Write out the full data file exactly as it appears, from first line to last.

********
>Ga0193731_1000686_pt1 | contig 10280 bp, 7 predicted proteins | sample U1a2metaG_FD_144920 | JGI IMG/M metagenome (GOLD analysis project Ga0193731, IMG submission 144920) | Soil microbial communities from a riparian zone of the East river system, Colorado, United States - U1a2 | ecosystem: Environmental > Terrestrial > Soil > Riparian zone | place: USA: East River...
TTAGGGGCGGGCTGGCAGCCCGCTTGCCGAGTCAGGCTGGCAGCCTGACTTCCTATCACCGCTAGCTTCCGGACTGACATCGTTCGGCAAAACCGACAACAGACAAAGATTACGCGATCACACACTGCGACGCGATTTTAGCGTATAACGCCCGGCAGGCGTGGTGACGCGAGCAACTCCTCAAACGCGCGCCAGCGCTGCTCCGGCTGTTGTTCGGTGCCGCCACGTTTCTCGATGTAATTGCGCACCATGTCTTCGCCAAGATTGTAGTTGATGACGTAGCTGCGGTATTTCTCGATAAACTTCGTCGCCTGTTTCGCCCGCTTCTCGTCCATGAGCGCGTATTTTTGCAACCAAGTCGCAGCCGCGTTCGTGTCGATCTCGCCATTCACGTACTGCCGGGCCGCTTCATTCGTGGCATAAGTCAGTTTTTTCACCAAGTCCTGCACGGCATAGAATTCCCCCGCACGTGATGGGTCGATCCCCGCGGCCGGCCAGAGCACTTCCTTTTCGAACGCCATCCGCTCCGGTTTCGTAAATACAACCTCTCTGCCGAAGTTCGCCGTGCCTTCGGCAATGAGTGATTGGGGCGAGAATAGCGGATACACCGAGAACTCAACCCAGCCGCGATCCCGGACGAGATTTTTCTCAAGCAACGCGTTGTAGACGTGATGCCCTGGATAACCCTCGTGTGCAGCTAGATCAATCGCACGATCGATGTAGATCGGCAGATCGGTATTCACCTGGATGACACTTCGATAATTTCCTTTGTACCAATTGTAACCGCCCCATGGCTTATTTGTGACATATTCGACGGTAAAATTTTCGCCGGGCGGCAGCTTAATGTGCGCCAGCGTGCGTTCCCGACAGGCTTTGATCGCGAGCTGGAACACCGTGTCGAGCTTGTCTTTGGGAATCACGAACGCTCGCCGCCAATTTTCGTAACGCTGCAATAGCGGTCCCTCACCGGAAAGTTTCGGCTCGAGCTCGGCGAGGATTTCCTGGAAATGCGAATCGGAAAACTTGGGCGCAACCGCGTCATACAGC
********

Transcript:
>Ga0193731_1000686_pt1 | contig 10280 bp, 7 predicted proteins | sample U1a2metaG_FD_144920 | JGI IMG/M metagenome (GOLD analysis project Ga0193731, IMG submission 144920) | Soil microbial communities from a riparian zone of the East river system, Colorado, United States - U1a2 | ecosystem: Environmental > Terrestrial > Soil > Riparian zone | place: USA: East River...
TTAGGGGCGGGCTGGCAGCCCGCTTGCCGAGTCAGGCTGGCAGCCTGACTTCCTATCACCGCTAGCTTCCGGACTGACATCGTTCGGCAAAACCGACAACAGACAAAGATTACGCGATCACACACTGCGACGCGATTTTAGCGTATAACGCCCGGCAGGCGTGGTGACGCGAGCAACTCCTCAAACGCGCGCCAGCGCTGCTCCGGCTGTTGTTCGGTGCCGCCACGTTTCTCGATGTAATTGCGCACCATGTCTTCGCCAAGATTGTAGTTGATGACGTAGCTGCGGTATTTCTCGATAAACTTCGTCGCCTGTTTCGCCCGCTTCTCGTCCATGAGCGCGTATTTTTGCAACCAAGTCGCAGCCGCGTTCGTGTCGATCTCGCCATTCACGTACTGCCGGGCCGCTTCATTCGTGGCATAAGTCAGTTTTTTCACCAAGTCCTGCACGGCATAGAATTCCCCCGCACGTGATGGGTCGATCCCCGCGGCCGGCCAGAGCACTTCCTTTTCGAACGCCATCCGCTCCGGTTTCGTAAATACAACCTCTCTGCCGAAGTTCGCCGTGCCTTCGGCAATGAGTGATTGGGGCGAGAATAGCGGATACACCGAGAACTCAACCCAGCCGCGATCCCGGACGAGATTTTTCTCAAGCAACGCGTTGTAGACGTGATGCCCTGGATAACCCTCGTGTGCAGCTAGATCAATCGCACGATCGATGTAGATCGGCAGATCGGTATTCACCTGGATGACACTTCGATAATTTCCTTTGTACCAATTGTAACCGCCCCATGGCTTATTTGTGACATATTCGACGGTAAAATTTTCGCCGGGCGGCAGCTTAATGTGCGCCAGCGTGCGTTCCCGACAGGCTTTGATCGCGAGCTGGAACACCGTGTCGAGCTTGTCTTTGGGAATCACGAACGCTCGCCGCCAATTTTCGTAACGCTGCAATAGCGGTCCCTCACCGGAAAGTTTCGGCTCGAGCTCGGCGAGGATTTCCTGGAAATGCGAATCGGAAAACTTGGGCGCAACCGCGTCATACAGC